Away from the bustle of Parliament in Baghdad, Iraq’s President, the Iraqi Kurdish politician, Fuad Masum, is leading closed-door negotiations to finally form the country’s National High Council for Strategic Policies.
“A few days ago, President Masum concluded important, secret negotiations with almost all of the leaders of top political parties,” a source close to Masum told NIQASH. “With the exception of some of the smaller parties, everybody welcomed the idea.”
The newly proposed council would be headed by Masum himself and members would include the country’s Prime Minister, Haider al-Abadi, Speaker of the Iraqi Parliament, Salim al-Jibouri, Iraqi Kurdistan’s Massoud Barzani, former Prime Minister, Nouri al-Maliki, leading Sunni Muslim politician Osama al-Nujaifi, leader of the Sadrist bloc, Muqtada al-Sadr and another former Prime Minister Ayad al-Allawi, the source reported.
The idea of a National High Council for Strategic Policies was first mooted during negotiations that took place after the Iraqi parliamentary elections in March 2010. Results were close and both leading parties insisted on their right to head the government, with the ensuing wrangling interrupting the business of state for months. Finally, in November 2010 a settlement was reached. One of the conditions was that a new position be created that was equal in importance to the top jobs in the country already - this was heading this new council.
Despite laws being drafted for the formation of the council, nobody ever really seemed to take it seriously and it was never created. However now, it seems that politicians from all parts of the spectrum, and of all sects and ethnicities, believe a National High Council for Strategic Policies is more important than ever.
In fact, the only major objections have come from al-Sadr, who is often critical of Iraq’s political scene. He said the Council wouldn’t matter because, as he put it, "corrupt politicians only produce more corruption”.
The draft law for establishing the council describes its job, among other things, as “active participation in resolving conflicts that hinder the political process in Iraq”. Basically it is supposed to help end political gridlock and prevent any one party or power from making unilateral decisions.
One thing is for certain: Intervention by a body like a National High Council is certainly needed, assuming it was to work effectively. Iraq’s Parliament has looked more chaotic than ever since April. MPs have walked out, traded insults and accusations, engaged in fist fights, tried to remove senior politicians from their posts and protestors, representing certain parties, have invaded the parliamentary buildings.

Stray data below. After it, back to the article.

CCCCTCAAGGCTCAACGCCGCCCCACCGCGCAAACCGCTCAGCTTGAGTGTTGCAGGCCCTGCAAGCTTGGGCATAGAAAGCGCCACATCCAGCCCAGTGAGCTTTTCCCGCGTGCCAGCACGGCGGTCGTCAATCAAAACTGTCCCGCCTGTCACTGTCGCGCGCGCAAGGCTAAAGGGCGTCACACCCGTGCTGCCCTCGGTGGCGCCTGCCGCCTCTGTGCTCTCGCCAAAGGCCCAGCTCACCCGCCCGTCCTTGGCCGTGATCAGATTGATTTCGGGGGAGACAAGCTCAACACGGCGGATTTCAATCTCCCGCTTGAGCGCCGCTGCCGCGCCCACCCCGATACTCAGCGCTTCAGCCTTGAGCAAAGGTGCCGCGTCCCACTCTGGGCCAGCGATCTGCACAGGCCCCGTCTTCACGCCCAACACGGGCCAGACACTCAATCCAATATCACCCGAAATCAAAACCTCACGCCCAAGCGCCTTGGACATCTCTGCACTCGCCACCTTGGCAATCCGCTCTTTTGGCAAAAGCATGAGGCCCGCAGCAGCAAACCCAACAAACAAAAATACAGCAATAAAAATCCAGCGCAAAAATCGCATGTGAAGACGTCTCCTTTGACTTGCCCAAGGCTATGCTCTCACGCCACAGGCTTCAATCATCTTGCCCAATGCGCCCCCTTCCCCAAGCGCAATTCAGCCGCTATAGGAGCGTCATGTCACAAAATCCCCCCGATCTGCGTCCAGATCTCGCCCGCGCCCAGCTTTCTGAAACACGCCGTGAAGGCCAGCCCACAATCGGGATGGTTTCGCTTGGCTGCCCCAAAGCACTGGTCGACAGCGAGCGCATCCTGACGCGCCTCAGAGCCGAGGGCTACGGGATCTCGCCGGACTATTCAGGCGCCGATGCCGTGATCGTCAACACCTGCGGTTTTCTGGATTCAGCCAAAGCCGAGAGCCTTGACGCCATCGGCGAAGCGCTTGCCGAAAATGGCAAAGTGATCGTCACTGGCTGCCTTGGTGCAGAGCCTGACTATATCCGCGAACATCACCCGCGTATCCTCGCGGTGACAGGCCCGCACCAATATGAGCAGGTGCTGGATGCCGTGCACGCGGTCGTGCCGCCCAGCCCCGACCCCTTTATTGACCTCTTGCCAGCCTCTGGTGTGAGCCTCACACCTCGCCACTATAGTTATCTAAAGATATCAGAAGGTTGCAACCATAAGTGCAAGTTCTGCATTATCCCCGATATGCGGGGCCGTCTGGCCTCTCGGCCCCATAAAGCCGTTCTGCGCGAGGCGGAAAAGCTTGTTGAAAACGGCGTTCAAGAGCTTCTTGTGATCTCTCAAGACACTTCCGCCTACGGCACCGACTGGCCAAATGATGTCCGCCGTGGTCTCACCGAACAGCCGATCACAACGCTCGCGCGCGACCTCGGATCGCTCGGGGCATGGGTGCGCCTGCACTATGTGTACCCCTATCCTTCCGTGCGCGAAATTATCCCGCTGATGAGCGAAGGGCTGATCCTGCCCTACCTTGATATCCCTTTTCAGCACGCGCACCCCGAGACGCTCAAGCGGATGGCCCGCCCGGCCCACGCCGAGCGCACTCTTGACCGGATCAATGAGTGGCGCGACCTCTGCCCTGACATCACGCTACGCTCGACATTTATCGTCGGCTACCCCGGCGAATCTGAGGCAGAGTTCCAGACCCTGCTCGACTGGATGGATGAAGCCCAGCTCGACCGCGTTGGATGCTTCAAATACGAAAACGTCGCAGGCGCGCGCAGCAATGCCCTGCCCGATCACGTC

Additionally, the three large blocs in the Iraqi parliament that used to take a more or less united stand on issues are also in turmoil. The Shiite Muslim and Sunni Muslim blocs are split and the Iraqi Kurdish bloc, which has always put its own ethnicity’s interests first, is also under pressure due to conflicts between the two major Kurdish political parties up north.
All of these various issues have created a dangerous situation in Iraq. The country is no longer able to be ruled by consensus and the political situation looks shakier than ever. No major decisions have been made in Parliament over the past few months. In the past it was clear which corner each bloc was going to fight from, and what for. But now politics in Iraq appears to have been rendered more meaningless than ever.
Last month the Iraqi Parliament published the results of the first half of its four-year term. The data shows that 275 laws were discussed but only 87 were approved. There are 188 draft laws that just need to be voted upon to put them into action; but nobody wants to do that.
“This National High Council is needed to activate the stalled legislation,” Mohammad al-Lakash, an MP for the mostly Shiite Muslim Muwatin, or Citizen, bloc, told NIQASH; his bloc supports the idea of the council. “The victories of Iraq’s security forces need to be supported by the politicians. And the politicians’ conflicts need to be resolved. This Council can help work on that.”
Having said all that, negotiations on the National High Council for Strategic Policies have only just begun. It is still hard to know exactly where each of the political blocs really stands on the issue.
“We will only know this once the Council is officially created,” suggests Ziad Ahmad, a local political analyst. “One would expect that some parties are going to say the new Council is unconstitutional and that others will criticize it as just another way of maintaining Iraq’s sectarian system.”